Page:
Canada Soccer has reached an interim funding agreement with its women’s national team amid a bitter labor dispute that saw Nick Bontis resign as president of the national governing body earlier this week.
Canada Soccer said the terms of the interim agreement mirror its deal with the men’s national team, including per-game incentives and results-based compensation.
Negotiations over a final new collective bargaining agreement (CBA) are still ongoing.
The women’s team is ranked sixth in the world and won the gold medal at the rescheduled 2020 Tokyo Olympics in 2021. The team is also due to take part in the 2023 FIFA Women's World Cup, which is being co-hosted by Australia and New Zealand from July 20 to August 20.
The women’s national team’s last collective bargaining agreement with Canada Soccer expired in 2021, and the team has been seeking the same financial backing ahead of this year’s World Cup as the men received during their participation in last year’s World Cup in Qatar.
Canada Soccer general secretary Earl Cochrane said: “This is about respect, this about dignity, and this is about equalizing the competitive environment in a world that is fundamentally unequal.
“We have been consistent and public about the need to have fairness and equal pay by pillars of any new agreements with our players, and we are delivering on that today.”
With an agreement in place, details of the federation’s funding are being finalized by legal counsel from both sides.
The new agreement is a step forward in Canada Soccer repairing its relationship with its national teams amid a turbulent year, which has seen it publicly clash with both sides over cuts to their programs.
The women’s team’s grievances, which include not being compensated for 2022 and being forced to cut training camp days and full camp windows, as well as trim the number of players and staff invited into camps, have particularly overshadowed its run-up to the World Cup just five months before the tournament kicks off.
They were also told there would be no home games scheduled before the Women’s World Cup.
The dispute came to a head last month when, ahead of the SheBelieves Cup annual invitational tournament featuring four national teams, the women's team said they would go on strike due to budget cuts, equal pay issues, and an overall lack of support from Canada Soccer.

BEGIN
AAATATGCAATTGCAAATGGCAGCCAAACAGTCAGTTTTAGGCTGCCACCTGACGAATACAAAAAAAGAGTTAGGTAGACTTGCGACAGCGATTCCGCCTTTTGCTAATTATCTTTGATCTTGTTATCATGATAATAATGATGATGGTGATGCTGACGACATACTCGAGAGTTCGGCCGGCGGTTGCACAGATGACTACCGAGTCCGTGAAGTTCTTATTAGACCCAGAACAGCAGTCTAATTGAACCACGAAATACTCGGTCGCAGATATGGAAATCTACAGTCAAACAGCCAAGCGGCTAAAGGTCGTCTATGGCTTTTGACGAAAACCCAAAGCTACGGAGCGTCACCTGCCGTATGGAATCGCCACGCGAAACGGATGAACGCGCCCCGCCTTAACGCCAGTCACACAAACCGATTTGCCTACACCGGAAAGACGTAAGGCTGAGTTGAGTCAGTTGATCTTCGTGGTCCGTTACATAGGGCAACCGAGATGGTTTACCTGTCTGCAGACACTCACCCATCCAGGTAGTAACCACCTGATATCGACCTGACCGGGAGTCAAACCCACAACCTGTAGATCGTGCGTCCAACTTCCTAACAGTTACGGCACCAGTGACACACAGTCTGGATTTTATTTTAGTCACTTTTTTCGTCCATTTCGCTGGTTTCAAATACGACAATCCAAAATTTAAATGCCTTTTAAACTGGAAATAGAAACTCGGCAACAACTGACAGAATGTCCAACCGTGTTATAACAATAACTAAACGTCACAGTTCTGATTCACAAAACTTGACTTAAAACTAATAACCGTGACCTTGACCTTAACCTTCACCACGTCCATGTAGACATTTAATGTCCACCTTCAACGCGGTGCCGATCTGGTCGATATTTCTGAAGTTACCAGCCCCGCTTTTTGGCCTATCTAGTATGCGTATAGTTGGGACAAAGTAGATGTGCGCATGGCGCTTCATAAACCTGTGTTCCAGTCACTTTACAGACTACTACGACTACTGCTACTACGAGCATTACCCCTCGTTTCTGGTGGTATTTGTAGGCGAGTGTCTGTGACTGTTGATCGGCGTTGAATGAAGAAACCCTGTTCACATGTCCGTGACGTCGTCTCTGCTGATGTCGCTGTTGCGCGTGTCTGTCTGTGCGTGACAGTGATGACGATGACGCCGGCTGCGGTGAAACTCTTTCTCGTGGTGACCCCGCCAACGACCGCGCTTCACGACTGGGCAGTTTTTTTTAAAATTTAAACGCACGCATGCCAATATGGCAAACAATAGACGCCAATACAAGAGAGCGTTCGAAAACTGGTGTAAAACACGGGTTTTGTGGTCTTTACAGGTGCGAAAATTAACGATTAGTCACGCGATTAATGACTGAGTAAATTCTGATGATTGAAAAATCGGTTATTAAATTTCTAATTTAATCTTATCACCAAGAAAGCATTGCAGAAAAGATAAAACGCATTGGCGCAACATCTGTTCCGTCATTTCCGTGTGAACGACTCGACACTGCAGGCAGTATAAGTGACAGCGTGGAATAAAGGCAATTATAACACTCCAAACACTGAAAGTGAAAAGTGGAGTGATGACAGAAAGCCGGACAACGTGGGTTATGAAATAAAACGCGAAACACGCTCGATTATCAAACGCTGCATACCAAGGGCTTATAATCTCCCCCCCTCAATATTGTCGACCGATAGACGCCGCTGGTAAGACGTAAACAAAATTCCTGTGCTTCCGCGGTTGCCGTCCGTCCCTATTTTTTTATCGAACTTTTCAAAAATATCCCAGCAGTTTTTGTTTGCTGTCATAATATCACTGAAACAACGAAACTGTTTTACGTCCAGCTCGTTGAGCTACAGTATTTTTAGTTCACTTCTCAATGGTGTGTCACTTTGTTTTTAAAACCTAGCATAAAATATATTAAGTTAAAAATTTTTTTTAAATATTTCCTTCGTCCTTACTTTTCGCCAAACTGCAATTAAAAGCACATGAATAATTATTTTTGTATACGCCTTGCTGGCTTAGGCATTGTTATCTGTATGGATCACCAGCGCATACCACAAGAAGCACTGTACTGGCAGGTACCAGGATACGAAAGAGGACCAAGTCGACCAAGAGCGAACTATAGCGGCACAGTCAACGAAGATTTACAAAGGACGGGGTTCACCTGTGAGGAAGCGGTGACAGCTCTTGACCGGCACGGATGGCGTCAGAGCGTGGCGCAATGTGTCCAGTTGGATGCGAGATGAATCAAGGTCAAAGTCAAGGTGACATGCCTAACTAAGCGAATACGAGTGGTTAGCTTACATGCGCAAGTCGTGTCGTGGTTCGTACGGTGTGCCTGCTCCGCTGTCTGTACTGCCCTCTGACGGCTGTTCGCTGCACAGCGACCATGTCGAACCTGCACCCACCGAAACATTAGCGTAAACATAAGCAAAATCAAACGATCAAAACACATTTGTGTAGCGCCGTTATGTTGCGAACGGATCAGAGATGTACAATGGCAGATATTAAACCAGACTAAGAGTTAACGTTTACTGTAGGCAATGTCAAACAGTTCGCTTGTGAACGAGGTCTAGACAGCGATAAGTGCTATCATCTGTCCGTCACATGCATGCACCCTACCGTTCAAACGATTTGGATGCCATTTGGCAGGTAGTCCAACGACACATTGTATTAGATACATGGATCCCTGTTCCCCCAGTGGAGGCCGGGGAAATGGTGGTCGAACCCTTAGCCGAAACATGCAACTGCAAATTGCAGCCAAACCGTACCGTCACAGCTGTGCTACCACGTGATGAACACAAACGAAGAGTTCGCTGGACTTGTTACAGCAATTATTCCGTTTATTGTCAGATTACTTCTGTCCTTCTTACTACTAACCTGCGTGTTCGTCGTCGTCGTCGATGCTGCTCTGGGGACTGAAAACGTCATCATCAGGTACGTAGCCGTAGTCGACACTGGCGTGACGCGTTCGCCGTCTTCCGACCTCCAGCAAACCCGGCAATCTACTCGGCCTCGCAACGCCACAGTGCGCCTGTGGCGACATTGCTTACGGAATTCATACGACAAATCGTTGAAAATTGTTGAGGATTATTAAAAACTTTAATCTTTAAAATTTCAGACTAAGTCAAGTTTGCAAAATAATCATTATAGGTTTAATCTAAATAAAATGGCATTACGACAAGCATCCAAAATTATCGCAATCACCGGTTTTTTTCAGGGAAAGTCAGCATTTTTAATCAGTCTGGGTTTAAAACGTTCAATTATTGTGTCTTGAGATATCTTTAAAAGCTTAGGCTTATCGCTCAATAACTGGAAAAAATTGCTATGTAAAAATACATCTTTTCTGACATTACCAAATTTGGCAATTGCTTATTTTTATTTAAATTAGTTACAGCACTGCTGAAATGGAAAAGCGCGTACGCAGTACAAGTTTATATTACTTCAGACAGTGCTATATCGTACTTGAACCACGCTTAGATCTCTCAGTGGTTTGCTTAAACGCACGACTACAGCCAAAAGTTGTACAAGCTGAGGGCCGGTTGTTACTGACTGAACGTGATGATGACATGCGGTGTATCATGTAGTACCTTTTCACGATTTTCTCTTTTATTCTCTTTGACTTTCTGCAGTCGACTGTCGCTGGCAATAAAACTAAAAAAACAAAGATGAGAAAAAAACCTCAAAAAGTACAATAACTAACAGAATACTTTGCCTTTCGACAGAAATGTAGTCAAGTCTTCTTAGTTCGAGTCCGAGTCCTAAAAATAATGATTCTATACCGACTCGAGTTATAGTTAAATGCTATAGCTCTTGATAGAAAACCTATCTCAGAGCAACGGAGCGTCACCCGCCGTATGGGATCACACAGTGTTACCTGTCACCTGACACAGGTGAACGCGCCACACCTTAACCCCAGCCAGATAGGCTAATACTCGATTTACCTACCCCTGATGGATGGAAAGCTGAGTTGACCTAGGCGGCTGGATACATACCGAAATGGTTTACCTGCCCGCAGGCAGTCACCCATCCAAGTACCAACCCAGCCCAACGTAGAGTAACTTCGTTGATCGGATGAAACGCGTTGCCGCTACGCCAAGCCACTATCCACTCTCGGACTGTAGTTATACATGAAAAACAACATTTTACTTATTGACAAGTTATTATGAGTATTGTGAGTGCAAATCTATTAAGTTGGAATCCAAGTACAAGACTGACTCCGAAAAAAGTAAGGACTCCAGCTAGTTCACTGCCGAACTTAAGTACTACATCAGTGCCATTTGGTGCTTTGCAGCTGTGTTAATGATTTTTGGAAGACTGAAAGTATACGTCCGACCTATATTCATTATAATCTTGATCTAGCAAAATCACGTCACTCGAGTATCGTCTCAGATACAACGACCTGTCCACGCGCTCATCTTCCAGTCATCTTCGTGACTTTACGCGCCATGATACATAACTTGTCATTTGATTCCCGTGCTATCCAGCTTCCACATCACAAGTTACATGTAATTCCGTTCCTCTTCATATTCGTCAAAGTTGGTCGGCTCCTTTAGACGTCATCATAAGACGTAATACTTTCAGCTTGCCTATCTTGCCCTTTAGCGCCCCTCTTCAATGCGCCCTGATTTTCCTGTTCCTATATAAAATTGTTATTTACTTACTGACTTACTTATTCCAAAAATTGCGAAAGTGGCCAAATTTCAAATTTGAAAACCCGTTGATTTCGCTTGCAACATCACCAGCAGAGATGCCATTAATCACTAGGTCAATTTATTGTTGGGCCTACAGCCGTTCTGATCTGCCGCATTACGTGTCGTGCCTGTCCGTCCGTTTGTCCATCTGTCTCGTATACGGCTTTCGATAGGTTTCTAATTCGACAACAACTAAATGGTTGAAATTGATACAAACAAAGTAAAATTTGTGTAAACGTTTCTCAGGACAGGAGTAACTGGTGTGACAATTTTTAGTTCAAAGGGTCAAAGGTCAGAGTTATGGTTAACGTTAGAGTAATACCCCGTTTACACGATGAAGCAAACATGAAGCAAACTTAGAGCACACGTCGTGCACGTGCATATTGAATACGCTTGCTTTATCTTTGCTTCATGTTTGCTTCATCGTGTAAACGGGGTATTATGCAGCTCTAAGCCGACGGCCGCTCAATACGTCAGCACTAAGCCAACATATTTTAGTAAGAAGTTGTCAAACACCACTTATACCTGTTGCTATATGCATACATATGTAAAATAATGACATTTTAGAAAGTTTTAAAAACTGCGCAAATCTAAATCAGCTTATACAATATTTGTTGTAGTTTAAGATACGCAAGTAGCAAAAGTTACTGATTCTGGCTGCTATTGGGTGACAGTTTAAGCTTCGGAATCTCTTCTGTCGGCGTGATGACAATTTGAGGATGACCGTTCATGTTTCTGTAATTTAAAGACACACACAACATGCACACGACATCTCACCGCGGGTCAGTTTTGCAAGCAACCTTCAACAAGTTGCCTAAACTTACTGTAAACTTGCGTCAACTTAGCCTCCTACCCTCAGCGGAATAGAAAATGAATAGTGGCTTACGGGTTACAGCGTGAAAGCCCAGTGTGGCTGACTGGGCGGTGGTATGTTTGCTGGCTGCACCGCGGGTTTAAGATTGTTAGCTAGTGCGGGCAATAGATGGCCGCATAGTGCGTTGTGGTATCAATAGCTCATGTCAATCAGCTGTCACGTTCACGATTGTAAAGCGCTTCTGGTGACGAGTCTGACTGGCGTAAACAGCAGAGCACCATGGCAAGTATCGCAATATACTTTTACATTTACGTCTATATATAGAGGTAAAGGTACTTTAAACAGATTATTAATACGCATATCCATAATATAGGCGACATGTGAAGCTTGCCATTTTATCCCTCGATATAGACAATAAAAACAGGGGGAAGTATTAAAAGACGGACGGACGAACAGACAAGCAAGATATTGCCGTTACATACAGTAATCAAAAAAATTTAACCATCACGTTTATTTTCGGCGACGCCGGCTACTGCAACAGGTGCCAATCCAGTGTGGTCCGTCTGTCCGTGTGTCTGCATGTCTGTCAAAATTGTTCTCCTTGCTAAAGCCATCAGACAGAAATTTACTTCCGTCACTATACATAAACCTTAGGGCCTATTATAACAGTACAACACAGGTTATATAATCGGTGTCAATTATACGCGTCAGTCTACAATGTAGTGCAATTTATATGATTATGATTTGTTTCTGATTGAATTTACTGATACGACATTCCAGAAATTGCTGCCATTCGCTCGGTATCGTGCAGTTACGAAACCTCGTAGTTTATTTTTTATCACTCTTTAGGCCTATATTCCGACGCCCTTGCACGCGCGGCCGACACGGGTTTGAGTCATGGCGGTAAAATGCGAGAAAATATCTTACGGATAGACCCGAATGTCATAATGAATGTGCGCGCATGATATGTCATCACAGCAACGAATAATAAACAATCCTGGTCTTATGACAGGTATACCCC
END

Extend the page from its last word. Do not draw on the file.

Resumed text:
The strike was eventually called off when Canada Soccer threatened to take legal action against the players.
The team then said they would boycott an upcoming team camp in April if their demands over funding cuts and pay inequality were not met.
The escalation led to Bontis resigning earlier this week (February 28). An election is due to be held in May to determine who will step in to finish his term, which runs through the summer of 2024.
The men’s team is also currently negotiating the first formal deal after forming their own players’ association last August. The new body, the Canadian Men’s National Soccer Team Players Association, covers players who have been called into any men’s national team camp in January 2021.
An impasse with Canada Soccer last year led the men’s national team to boycott a planned friendly against Panama in June in the run-up to the World Cup.
At the time, players said they wanted 40% of World Cup prize money, a friends and family travel package, and an “equitable structure with our women’s national team that shares the same player match fees, percentage of prize money earned at our respective FIFA World Cups, and the development of a women’s domestic league."
The overall labor dispute also centers around Canada Soccer’s controversial 10-year deal with Canadian Soccer Business (CSB), a new entity set up in March 2018 to represent the commercial assets, including sponsorship and broadcast deals, for the national teams.
Canada Soccer does not hold an ownership stake in CSB but is paid a set amount each year, with the rest used by CSB to help fund the top-tier Canadian Premier League. The players have stated they were never formally told about the initial deal or details of its financial arrangements.
During their respective CBA negotiations, the teams have demanded Canada Soccer make its partnership and financial agreements with CSB transparent, and yesterday, ahead of the new funding agreement being announced, both national teams issued a statement reiterating their call for the governing body to open its books.
The statement said: “Canada Soccer must also respond to the players associations' requests for proper, transparent, and comprehensive access to its financial record, particularly in light of recent budget cuts to the very programs that have generated unprecedented sponsor interest in supporting the national teams.
"It needs to address the unauthorized use still being made of national team player images. It needs to take immediate action to address the untenable financial constraints imposed by its agreement with Canadian Soccer Business, once and for all."
Details on the deal with CSB are expected to come out in parliamentary Heritage Committee hearings later this month. The committee has asked to see the agreement in addition to Canada Soccer board minutes dating back to 2017.
The committee is scheduled to hear representatives from the women’s team on March 9 and Canada Soccer on March 20.
Image: Mark Metcalfe/Getty Images